Counting how many Packets are less than a given divider is O(n), as it can be done in a single pass through the list. We have 2 dividers, adding a constant factor.

I didn't end up implementing this approach, but it should have faster runtime characteristics on large lists (which frankly, is not our input).

### Full Code

``````{-# LANGUAGE InstanceSigs #-}

module AOC2022.Day13 (spec) where

import Data.Either
import Data.List (elemIndex, sort)
import Data.List.Split (splitOn)
import Data.Maybe (mapMaybe)
import Input
import Test.Hspec
import Text.ParserCombinators.Parsec

listToPair :: Show a => [a] -> (a, a)
listToPair [a, b] = (a, b)
listToPair l = error \$ "listToPair: invalid input: " ++ show l

input :: IO [(Packet, Packet)]
input =
let rawPairs = splitOn [""] . lines <\$> readDay 2022 13
in fmap (listToPair . fmap (fromRight (Leaf 0) . parse parsePacket "")) <\$> rawPairs

data Packet = Leaf Int | ListOf [Packet] deriving (Show, Eq)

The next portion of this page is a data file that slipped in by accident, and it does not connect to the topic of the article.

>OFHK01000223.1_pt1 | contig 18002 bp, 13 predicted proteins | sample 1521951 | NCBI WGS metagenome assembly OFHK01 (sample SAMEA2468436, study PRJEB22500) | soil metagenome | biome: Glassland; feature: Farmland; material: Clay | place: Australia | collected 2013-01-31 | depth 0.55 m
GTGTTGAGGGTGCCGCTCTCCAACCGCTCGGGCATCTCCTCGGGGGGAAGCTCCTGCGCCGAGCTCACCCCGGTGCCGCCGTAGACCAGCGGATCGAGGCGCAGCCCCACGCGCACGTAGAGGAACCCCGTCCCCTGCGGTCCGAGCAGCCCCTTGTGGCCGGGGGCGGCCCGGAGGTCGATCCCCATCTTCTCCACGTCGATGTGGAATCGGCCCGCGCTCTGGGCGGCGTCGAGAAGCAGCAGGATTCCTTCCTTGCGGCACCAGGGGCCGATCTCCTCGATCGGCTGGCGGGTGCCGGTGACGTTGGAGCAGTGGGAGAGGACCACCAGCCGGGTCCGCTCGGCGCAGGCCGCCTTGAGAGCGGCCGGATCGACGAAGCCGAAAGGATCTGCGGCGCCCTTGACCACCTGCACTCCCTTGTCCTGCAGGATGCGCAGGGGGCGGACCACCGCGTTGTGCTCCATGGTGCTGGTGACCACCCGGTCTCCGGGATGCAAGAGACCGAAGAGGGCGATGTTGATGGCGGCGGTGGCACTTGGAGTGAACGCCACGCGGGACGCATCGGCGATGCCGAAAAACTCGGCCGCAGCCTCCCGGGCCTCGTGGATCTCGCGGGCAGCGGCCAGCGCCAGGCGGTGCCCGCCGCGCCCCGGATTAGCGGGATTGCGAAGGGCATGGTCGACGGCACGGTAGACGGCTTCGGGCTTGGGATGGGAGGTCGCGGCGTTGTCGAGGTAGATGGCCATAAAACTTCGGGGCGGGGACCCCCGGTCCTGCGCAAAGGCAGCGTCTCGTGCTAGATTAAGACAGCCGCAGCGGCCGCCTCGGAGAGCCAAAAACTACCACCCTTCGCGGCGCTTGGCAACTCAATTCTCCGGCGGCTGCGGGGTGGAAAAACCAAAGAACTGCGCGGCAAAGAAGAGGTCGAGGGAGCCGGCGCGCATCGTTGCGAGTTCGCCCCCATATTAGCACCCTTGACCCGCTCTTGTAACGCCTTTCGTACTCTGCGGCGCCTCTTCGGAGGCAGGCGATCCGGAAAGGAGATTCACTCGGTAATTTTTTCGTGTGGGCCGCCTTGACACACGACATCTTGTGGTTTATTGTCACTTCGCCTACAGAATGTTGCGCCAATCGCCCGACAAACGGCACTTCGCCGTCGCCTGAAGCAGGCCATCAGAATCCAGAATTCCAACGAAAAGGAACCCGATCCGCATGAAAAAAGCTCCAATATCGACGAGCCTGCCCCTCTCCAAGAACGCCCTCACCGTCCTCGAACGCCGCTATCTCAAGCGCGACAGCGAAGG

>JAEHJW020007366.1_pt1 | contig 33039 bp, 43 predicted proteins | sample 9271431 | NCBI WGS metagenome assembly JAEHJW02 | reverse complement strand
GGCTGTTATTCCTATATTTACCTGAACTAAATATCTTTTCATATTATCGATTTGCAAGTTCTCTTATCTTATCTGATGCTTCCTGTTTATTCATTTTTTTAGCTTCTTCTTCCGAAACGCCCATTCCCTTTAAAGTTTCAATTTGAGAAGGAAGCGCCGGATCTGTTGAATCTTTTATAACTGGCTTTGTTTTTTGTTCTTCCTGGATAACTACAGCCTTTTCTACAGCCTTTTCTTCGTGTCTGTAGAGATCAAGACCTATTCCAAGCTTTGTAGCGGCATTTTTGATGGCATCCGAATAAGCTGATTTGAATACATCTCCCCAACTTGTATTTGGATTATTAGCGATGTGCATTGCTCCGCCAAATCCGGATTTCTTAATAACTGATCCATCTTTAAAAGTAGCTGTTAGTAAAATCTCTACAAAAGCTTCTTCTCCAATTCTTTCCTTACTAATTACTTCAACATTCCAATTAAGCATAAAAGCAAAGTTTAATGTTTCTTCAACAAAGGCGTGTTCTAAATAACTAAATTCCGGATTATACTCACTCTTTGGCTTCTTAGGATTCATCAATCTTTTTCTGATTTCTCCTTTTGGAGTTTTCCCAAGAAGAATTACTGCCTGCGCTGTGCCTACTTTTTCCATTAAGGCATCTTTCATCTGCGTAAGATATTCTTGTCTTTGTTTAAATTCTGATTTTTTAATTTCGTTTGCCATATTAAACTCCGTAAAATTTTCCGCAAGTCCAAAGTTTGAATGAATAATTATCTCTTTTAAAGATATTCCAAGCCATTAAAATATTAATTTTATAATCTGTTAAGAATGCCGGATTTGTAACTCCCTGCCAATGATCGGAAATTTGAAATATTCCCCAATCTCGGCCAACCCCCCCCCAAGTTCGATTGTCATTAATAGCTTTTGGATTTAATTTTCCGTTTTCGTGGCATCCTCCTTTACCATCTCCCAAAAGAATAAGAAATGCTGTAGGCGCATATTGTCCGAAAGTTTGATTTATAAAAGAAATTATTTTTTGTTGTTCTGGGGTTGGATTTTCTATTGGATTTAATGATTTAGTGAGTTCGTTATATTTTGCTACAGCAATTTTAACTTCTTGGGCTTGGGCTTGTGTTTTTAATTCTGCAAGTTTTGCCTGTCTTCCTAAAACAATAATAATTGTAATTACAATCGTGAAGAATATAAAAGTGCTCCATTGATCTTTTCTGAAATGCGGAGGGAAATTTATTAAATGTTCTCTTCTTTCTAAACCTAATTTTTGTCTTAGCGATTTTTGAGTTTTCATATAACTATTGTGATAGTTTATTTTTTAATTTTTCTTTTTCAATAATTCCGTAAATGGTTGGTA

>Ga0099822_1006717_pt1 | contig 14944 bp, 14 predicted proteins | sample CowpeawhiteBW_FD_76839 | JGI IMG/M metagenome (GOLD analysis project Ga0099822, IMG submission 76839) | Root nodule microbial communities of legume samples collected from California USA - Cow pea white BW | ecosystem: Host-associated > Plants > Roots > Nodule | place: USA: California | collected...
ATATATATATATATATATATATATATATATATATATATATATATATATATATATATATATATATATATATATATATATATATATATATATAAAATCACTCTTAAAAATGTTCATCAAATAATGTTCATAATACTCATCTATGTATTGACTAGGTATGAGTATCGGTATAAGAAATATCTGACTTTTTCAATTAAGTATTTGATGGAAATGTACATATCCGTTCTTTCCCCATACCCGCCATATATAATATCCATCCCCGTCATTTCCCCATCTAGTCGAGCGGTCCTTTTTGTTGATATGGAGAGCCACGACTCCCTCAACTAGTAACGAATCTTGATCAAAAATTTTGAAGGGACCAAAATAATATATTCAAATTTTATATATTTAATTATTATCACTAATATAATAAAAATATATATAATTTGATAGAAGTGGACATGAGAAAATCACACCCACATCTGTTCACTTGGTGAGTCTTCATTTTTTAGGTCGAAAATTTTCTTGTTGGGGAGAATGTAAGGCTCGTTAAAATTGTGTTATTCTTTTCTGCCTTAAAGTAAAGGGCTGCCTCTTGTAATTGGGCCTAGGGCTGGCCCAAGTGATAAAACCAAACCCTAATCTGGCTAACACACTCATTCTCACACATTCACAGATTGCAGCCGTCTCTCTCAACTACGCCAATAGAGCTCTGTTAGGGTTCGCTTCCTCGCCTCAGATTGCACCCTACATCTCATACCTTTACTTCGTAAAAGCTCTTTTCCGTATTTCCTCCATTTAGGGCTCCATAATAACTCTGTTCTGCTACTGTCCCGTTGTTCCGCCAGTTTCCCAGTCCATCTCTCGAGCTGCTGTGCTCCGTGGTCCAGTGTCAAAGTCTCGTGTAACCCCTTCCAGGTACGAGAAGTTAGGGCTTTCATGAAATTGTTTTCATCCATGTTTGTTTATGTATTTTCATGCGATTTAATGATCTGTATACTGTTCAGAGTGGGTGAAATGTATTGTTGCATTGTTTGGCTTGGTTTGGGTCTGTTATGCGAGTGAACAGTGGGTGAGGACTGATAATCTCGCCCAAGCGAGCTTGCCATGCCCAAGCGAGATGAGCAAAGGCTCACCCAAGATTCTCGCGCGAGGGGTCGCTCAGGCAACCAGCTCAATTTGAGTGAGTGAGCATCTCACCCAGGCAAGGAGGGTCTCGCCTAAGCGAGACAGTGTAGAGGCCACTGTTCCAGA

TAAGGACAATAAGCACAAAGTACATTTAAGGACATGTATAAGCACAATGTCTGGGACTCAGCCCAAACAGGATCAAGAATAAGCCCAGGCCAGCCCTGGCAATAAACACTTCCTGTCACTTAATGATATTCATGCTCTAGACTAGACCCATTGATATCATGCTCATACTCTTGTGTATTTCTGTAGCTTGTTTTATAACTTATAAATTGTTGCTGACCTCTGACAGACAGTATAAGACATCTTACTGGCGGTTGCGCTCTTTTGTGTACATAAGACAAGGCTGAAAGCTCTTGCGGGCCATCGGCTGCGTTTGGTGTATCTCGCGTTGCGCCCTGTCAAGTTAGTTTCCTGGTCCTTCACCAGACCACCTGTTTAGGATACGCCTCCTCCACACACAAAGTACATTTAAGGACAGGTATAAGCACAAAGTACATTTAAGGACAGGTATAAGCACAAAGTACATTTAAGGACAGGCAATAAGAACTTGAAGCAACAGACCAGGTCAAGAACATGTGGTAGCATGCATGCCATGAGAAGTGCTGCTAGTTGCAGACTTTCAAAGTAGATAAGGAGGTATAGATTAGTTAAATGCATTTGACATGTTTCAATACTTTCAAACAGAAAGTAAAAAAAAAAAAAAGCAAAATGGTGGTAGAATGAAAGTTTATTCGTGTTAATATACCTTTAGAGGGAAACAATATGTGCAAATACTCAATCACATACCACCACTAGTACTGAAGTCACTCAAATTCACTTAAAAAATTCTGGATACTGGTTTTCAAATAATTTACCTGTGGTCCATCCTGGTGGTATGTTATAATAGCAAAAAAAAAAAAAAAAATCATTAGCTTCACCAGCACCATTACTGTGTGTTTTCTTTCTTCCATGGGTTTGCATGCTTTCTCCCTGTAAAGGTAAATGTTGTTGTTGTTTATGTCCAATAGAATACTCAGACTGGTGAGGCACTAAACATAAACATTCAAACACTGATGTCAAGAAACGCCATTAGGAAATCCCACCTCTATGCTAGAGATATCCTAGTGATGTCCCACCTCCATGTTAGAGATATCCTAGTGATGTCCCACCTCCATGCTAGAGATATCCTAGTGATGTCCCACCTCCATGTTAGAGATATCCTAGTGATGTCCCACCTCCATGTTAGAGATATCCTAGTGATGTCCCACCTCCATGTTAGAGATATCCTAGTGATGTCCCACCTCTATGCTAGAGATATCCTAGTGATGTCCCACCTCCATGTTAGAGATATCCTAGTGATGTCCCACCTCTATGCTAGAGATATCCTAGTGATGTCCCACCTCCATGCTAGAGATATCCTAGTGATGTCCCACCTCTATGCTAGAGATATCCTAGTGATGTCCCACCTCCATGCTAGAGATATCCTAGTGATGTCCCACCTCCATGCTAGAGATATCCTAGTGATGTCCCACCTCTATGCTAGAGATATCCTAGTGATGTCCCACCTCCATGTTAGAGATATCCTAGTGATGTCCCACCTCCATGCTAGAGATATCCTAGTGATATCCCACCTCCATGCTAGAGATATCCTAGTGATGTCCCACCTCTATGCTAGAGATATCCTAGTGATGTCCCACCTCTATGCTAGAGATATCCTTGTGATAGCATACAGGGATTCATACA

parsePacket :: GenParser Char u Packet
parsePacket = try parseLeaf <|> parseList
where
parseLeaf = Leaf <\$> parseInt
parseList = between (char '[') (char ']') \$ do
packets <- sepBy parsePacket (char ',')
return \$ ListOf packets

instance Ord Packet where
compare :: Packet -> Packet -> Ordering
compare (Leaf a) (Leaf b) = compare a b
compare (Leaf a) bs = compare (ListOf [Leaf a]) bs
compare as (Leaf b) = compare as (ListOf [Leaf b])
compare (ListOf []) (ListOf []) = EQ
compare (ListOf []) (ListOf _) = LT
compare (ListOf _) (ListOf []) = GT
compare (ListOf (a : as)) (ListOf (b : bs)) = case compare a b of
EQ -> compare (ListOf as) (ListOf bs)
x -> x

spec :: IO ()
spec = hspec \$ do
describe "Day 13" \$ do
describe "Part 1" \$ do
it "runs on custom input" \$ do
myInput <- input
part1 myInput `shouldBe` 0 -- redacted
describe "Part 2" \$ do
it "runs on custom input" \$ do
myInput <- input
part2 myInput `shouldBe` 0 -- redacted

part1 :: [(Packet, Packet)] -> Int
part1 =
sum
. fmap fst
. filter (\(_, o) -> o == LT)
. fmap (fmap (uncurry compare))
. zip [1 ..]

part2 :: [(Packet, Packet)] -> Int
part2 pairs = product \$ (+ 1) <\$> mapMaybe (`elemIndex` sortedPackets) dividers
where
dividers = [ListOf [ListOf [Leaf 2]], ListOf [ListOf [Leaf 6]]]
sortedPackets = sort \$ dividers ++ concatMap (\(a, b) -> [a, b]) pairs``````

### Advent of Code 2022 Series

This post is part of a series describing my Haskell solutions to Advent of Code 2022.

Previous: Day 12: Hill Climbing Algorithm

Cheers!